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Mardi, 15 Novembre 2011 00:57

Google Rubs More Salt Into Wounded BlackBerry

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Google Rubs More Salt Into Wounded BlackBerry

The BlackBerry is a has-been. According to Google.

MOUNTAIN VIEW, CALIF. — Google will soon put the kibosh on its Gmail application for the RIM BlackBerry. But it continues to push Gmail and its Google Apps onto mobile devices that have supplanted the BlackBerry inside so many of the world’s businesses.

On Monday, during a mini-conference at its Mountain View headquarters, Google vice president David Girouard announced that the company has beefed up the web-based tools that let businesses manage mobile devices that use Google Apps, its suite of online office applications. As employees bring their own iPhones and Android handsets to work — doing a bit of an end-run around the IT department — Google seeks to provide companies with a way of managing these devices after the fact.

“With all these diverse devices coming into businesses, the old-fashioned way of managing mobile devices just seems kind of crazy. You’re going to set up servers and somehow register all the devices with the servers and get them back to your users? Forget it. It’s not going to work,” Girouard said.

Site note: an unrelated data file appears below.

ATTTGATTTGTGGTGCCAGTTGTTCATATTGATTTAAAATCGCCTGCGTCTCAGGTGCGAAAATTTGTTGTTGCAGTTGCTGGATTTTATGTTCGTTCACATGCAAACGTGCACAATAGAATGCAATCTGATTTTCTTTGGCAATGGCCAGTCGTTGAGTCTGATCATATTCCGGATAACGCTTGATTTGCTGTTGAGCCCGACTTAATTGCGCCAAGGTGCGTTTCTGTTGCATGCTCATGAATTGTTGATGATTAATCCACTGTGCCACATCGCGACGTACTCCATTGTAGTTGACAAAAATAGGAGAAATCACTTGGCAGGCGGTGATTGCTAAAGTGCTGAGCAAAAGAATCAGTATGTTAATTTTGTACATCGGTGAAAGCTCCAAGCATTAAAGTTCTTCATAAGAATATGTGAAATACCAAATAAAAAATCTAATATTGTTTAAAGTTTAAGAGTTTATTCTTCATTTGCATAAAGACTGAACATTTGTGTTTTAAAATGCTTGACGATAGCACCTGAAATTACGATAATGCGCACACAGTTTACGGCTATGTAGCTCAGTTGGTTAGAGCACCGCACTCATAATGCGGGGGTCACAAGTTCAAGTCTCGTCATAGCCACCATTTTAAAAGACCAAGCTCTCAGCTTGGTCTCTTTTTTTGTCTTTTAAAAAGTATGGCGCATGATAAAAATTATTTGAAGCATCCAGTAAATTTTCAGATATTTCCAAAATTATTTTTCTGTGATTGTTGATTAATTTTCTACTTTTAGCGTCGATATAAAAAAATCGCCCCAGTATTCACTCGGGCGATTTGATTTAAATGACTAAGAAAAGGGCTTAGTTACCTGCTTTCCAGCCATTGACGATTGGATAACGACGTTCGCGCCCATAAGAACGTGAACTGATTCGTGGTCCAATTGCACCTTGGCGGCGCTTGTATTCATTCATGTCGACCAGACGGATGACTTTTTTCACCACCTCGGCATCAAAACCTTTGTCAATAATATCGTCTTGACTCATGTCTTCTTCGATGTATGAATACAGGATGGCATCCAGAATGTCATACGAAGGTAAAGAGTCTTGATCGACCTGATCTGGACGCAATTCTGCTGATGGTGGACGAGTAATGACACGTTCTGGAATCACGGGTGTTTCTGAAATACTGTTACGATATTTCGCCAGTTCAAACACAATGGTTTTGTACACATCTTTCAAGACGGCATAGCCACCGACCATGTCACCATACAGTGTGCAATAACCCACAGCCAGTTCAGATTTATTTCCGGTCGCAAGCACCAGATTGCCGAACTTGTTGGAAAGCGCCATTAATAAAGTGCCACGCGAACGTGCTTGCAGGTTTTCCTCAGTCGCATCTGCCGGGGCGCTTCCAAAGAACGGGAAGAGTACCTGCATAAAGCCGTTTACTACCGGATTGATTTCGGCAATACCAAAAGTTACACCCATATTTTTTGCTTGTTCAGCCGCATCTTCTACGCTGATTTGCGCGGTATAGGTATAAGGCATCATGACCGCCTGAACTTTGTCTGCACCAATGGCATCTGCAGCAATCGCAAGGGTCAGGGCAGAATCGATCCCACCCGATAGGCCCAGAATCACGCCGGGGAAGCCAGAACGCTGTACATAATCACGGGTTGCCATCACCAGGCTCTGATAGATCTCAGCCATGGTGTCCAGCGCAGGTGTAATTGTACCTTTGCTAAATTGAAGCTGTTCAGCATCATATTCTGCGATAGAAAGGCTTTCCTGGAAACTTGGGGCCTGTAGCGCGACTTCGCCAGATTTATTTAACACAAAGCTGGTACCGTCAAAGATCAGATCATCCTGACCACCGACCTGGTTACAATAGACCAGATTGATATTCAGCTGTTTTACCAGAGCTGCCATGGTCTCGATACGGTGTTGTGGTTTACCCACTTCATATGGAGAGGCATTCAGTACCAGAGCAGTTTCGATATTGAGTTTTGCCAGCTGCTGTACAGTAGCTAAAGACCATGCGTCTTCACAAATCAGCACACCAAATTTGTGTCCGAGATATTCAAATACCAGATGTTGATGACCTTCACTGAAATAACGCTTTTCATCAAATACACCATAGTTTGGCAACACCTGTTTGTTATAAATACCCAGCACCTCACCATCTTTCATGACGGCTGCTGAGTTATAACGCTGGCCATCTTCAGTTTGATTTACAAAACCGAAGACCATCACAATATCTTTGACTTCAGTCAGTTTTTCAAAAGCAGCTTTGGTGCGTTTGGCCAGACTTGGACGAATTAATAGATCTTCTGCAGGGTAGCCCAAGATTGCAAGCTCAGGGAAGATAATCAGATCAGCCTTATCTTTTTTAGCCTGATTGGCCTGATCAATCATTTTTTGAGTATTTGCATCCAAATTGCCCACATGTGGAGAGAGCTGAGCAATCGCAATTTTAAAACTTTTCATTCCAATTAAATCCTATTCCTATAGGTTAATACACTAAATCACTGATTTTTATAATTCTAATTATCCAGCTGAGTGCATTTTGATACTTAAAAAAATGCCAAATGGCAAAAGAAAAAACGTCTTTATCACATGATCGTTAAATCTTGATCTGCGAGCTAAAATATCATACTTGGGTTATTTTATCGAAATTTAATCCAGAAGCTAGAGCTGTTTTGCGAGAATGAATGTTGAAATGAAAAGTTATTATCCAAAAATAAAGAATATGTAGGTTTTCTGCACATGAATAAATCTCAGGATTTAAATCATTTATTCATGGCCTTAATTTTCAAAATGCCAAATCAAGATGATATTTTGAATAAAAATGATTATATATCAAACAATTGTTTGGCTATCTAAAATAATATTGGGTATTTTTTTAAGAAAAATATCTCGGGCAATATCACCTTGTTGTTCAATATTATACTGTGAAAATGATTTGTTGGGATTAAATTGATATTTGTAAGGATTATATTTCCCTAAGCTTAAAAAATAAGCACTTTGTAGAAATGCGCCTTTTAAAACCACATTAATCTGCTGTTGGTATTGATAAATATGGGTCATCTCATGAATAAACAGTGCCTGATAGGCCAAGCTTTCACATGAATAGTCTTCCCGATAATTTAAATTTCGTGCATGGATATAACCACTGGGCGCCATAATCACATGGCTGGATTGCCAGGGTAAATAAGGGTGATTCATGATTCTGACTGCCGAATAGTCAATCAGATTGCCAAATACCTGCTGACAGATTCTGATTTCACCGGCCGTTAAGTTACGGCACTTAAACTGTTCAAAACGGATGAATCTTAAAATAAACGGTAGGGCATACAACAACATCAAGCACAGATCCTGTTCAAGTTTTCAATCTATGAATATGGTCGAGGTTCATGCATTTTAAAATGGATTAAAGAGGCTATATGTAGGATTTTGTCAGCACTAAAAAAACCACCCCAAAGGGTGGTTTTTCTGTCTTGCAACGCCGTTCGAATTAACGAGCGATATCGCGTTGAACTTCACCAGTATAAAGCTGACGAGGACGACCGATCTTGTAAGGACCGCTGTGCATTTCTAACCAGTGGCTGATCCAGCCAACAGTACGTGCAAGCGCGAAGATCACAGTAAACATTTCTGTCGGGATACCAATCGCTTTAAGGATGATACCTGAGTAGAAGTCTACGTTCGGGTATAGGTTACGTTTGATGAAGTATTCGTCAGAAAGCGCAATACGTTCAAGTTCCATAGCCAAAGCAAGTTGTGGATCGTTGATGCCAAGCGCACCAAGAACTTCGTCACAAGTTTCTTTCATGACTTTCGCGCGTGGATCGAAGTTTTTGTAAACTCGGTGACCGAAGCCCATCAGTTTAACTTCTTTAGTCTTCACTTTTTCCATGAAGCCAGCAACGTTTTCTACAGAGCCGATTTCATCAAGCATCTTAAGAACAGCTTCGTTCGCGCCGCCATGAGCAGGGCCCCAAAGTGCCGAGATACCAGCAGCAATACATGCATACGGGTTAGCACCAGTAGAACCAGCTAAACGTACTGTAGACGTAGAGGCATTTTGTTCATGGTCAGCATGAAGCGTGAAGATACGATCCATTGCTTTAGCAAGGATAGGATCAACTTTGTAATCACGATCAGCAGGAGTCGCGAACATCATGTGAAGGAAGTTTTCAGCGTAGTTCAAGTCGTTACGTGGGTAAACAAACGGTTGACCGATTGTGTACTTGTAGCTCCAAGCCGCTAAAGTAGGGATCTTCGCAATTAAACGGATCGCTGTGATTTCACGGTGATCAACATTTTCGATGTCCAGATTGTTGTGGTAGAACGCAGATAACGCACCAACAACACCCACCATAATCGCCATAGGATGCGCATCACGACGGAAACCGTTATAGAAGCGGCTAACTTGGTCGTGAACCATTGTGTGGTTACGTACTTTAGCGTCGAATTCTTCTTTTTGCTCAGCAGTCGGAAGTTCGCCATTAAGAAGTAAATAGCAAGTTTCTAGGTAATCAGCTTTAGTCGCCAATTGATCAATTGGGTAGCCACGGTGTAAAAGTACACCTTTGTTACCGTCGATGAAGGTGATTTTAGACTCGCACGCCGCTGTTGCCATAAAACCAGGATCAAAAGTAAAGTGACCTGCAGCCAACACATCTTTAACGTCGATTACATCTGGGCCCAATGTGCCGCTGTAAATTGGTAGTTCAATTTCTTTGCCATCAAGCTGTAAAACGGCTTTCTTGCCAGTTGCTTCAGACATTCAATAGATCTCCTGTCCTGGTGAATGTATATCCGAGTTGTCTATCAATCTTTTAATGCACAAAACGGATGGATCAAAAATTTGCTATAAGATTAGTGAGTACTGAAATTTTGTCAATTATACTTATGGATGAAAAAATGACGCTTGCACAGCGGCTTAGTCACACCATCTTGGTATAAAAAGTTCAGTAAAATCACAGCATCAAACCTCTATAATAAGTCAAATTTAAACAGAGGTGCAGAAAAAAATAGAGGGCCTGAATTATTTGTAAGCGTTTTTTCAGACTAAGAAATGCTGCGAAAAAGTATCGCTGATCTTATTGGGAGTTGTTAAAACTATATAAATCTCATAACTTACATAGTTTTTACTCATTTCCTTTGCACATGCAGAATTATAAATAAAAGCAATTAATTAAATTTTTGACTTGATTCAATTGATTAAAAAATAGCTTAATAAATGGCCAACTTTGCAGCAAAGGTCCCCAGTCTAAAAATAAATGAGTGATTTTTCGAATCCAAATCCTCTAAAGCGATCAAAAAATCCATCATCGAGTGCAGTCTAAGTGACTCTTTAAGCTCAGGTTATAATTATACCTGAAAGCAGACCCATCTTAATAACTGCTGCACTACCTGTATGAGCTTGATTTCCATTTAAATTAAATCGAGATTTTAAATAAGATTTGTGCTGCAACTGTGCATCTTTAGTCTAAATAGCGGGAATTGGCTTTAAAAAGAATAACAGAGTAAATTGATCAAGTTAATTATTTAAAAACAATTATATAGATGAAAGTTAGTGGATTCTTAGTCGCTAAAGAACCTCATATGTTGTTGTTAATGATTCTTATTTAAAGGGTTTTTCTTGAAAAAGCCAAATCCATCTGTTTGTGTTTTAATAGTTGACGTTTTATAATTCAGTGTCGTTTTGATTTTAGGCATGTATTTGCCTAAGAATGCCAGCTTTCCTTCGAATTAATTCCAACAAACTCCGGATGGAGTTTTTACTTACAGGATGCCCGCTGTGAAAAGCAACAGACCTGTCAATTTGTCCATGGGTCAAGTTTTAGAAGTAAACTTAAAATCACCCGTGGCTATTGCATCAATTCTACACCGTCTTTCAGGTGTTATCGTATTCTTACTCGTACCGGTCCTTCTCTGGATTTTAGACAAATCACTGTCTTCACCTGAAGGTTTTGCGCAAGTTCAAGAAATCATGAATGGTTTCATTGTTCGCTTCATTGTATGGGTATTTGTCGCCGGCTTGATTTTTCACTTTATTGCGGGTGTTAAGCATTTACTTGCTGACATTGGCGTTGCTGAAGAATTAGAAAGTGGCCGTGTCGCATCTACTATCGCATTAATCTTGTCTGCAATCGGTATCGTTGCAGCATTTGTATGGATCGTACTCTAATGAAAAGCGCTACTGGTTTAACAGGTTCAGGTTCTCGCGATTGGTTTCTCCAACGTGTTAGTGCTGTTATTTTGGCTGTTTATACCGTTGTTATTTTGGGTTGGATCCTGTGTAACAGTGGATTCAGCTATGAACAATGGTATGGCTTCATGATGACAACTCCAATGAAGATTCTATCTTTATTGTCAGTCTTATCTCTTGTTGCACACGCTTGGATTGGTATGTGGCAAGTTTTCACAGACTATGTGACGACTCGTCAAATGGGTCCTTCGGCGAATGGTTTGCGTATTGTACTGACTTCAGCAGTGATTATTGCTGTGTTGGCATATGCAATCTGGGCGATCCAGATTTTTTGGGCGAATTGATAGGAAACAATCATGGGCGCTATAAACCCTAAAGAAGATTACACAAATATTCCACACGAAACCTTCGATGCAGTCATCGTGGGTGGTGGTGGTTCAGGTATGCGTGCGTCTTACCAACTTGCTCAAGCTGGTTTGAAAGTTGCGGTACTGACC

“You’ve got to be able to enforce policies from the cloud.”

He pointed out that these new tools will manage Windows Mobile devices as well as iPhones, iPads, and Android phones and tablets. But there was no mention of BlackBerry. Just last week, Google said it would discontinue support for its BlackBerry Gmail app, and clearly, Mountain View sees RIM’s device as a has-been. According to research outfit Canalys, BlackBerry’s market share has now dropped below 10 percent in the US.

During a press briefing, Girouard was asked whether Google might be tempted to push Google Apps towards its own operating system platforms, such as Android, at the expense of others, but he said he that Google was committed to supporting a broad array of competing devices.

The company said that with its new management tools, IT managers could get a “holistic view” of mobile devices that are syncing with Google Apps. You can, for instance, track lost devices via Google Maps. “From our dashboard, you can see how your users are going mobile,” Girouard said. From the same tool, you also define your own policies for setting passwords and syncing applications from outside the office.

Cade Metz is the editor of Wired Enterprise. Got a NEWS TIP related to this story -- or to anything else in the world of big tech? Please e-mail him: cade_metz at wired.com.


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